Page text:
Rogue One: A Star Wars Review
December 20, 2016
Reshoots: the scourge of the modern blockbuster; a seemingly innocent and well intentioned process that often times ruins a film through mixed theming and incoherence. But, is this what happened with the first Disney live action Star Wars spinoff film, Rogue One? Partially.
Rogue One is not a bad film. In fact, it is very enjoyable: I like it better than The Force Awakens. However, the thought of what this film could have been is saddening. Throughout the film, scenes of character moments cut short are apparent, and “trimming of the fat” is obvious. Some of the film’s best lines and shots that appear in the trailers are nowhere in the film. We may never know the extent of the reshoots, and probably will never see the footage they cut. One can imagine a master piece on the cutting room floor.
Another lost piece to the puzzle was the music, which was originally supposed to be scored by Oscar winning composer Alexandre Desplat. His rendition of the score, which can be heard in the trailers, was beautiful. But with the reshoots came the need for new music, and he was unavailable to compose. So, Lucasfilm hired Michael Giacchino, the Oscar award winning composer of Up. I’m willing to give Giacchino the benefit of the doubt, mostly because of his impressive library and the rumor Disney’s timeline was unreasonably short. Regardless, the score for Rogue One is forgettable.
On the flip side, most of the characters were well written, and had great chemistry. K2-SO (Alan Tudyk) is hilarious; the reprogrammed imperial droid doesn’t have a filter, and is very sarcastic. Donnie Yen’s character, Chirrut Imwe, is a blind monk who believes in the power of the Force, but is incapable of using it. Felicity Jones plays Jyn Erso, the lead of the film who is recruited by the rebellion to help find her father, who helped build the Death Star. She is a reluctant hero, who has priorities other than the freedom of the galaxy. Playing the villain is Ben Mendelsohn, as Director Krennic, the man in charge of the construction of the Death Star. His position puts him above most higher ups, but his lack of ultimately superior rank infuriates him, and turns out to be his fatal flaw. Unfortunately, Krennic isn’t used to his full affect, and likely had several great scenes cut. Darth Vader also played a small, but robust role.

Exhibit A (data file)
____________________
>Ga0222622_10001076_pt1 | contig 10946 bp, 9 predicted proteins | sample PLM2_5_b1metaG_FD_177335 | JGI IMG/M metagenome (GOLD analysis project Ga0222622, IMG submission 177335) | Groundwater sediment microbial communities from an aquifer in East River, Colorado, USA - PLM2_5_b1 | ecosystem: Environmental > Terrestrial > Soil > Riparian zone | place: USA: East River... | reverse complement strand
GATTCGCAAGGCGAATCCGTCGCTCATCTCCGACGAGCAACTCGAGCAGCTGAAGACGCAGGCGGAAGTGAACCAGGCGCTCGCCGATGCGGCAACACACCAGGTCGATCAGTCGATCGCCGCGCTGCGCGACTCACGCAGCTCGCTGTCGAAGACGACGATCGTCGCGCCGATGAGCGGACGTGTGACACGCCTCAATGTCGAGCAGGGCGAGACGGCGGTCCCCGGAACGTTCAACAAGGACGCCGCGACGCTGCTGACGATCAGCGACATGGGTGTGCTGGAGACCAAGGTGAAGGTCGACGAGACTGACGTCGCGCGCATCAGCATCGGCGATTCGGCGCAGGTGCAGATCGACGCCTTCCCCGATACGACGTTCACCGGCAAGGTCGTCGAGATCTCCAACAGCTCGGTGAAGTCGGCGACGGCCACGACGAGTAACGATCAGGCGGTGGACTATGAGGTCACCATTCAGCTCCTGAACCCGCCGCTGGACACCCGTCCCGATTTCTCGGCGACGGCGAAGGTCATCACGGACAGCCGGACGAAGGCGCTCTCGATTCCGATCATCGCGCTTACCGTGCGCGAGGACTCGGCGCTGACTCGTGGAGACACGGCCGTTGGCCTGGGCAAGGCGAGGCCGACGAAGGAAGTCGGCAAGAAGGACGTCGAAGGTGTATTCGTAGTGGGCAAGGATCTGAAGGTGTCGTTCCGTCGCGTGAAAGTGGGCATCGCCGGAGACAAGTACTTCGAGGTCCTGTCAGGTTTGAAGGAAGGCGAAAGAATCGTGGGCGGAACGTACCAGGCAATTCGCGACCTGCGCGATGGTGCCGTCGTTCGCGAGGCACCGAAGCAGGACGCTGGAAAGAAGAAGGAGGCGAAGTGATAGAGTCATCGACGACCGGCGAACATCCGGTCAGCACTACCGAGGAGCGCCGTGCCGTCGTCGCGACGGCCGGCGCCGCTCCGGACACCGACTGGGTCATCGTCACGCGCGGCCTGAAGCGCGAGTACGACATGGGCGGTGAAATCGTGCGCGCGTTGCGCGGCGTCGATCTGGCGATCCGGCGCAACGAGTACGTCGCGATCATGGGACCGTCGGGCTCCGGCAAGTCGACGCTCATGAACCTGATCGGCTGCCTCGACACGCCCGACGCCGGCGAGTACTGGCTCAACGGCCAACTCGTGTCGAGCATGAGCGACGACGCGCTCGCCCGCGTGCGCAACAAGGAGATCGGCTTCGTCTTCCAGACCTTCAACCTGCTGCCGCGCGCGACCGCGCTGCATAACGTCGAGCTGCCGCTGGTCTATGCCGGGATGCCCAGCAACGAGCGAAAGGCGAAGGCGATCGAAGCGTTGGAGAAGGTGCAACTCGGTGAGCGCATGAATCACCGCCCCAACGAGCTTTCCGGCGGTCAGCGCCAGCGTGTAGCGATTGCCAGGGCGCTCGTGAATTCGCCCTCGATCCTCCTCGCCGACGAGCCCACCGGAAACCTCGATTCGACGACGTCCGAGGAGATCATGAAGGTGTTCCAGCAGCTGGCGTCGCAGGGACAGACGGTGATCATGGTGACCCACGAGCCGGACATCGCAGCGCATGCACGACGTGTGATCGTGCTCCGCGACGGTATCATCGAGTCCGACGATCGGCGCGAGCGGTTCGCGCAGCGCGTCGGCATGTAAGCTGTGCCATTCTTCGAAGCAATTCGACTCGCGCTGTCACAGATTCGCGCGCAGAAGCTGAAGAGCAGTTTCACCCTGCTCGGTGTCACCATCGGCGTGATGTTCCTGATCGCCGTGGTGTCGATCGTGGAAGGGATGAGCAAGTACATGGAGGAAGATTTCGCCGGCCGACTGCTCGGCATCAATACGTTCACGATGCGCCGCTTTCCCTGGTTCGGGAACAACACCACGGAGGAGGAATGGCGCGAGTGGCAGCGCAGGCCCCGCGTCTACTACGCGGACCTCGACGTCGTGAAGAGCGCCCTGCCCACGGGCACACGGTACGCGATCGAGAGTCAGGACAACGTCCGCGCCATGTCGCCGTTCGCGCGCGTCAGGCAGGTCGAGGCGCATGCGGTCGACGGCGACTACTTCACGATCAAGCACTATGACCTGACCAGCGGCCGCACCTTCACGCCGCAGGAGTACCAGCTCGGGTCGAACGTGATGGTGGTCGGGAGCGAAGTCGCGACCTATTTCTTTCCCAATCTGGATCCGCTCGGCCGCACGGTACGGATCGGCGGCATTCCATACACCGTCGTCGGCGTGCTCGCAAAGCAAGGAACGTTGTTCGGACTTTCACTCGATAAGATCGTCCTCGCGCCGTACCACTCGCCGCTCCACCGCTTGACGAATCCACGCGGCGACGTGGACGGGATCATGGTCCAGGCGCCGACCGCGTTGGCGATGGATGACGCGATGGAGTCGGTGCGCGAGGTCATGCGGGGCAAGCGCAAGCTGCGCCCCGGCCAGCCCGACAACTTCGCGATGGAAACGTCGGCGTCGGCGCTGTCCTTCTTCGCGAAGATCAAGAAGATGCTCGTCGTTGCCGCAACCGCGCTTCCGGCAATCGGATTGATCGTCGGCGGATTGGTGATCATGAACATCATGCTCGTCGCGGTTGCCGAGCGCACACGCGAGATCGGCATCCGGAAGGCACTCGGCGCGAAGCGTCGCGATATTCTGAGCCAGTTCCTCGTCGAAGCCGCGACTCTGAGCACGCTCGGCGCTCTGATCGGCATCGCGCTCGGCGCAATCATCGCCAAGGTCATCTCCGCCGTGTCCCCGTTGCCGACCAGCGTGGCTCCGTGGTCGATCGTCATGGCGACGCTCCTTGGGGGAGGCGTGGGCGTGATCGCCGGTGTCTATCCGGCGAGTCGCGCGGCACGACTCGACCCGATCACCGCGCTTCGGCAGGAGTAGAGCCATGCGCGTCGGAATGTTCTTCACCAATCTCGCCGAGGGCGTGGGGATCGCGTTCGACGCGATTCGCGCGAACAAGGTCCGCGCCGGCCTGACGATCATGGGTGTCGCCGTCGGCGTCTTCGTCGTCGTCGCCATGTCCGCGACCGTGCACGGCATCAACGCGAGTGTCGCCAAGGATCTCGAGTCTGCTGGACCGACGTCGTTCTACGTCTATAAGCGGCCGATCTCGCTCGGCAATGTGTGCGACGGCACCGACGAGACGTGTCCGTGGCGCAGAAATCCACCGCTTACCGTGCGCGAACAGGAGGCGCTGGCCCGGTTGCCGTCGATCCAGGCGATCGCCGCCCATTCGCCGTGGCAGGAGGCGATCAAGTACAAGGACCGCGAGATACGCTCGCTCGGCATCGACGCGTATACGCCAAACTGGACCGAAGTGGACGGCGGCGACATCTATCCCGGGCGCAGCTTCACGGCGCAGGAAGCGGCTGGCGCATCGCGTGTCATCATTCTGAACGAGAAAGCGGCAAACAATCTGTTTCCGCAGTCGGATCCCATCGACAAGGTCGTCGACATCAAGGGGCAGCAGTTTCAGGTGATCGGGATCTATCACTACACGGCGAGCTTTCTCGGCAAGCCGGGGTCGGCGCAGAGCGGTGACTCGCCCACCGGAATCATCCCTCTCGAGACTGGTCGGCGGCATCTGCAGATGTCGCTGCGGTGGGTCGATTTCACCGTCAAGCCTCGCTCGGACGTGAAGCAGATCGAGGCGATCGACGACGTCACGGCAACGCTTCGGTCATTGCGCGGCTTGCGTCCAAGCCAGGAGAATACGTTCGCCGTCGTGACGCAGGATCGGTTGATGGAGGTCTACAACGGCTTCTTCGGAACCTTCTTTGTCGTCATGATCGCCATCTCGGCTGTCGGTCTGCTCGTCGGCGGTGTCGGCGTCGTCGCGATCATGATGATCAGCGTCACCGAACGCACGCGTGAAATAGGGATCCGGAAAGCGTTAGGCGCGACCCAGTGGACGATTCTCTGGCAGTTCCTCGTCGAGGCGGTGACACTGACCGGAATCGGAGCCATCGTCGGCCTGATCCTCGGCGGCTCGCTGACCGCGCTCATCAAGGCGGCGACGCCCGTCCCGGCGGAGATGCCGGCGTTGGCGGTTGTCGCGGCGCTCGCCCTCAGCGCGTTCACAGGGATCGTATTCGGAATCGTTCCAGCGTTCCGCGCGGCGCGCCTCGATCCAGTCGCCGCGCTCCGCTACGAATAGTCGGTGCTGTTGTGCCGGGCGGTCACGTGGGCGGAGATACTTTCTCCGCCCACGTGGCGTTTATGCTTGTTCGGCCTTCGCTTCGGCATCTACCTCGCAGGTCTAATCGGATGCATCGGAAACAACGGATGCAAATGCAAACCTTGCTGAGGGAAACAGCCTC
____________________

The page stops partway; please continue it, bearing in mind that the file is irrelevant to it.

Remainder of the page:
However, the most refreshing part of the film is its creativity. In Rogue One we see new ships, aliens, and storm troopers, all of which fit nicely into the established lore of Star Wars. The interesting production design is a large part of the appeal in these movies, and Rogue One nailed it. In terms of story, this is unlike anything we’ve seen from Star Wars before. It genuinely feels like a war film, most of the plot points of which could easily be transferred to a modern military movie, the final act especially.
Something director Gareth Edwards didn’t shy away from was cameos. It’s as if they think we had forgotten this took place in the Star Wars universe, so they need to remind us every 10 or 15 minutes with a scene that has absolutely no impact on the story of the film, and just wastes time. When the music changes when a cameo character enter the frame, and the camera zooms up on them, it pulls people out of the movie. Can this really be a stand alone film with the amount of screen time allotted to referencing other movies?
In conclusion, Rogue One is a flawed, but very enjoyable film. Its overall tone is a breath of fresh air for the franchise. Perhaps Star Wars can reach true greatness under Disney, but we aren’t quite there yet.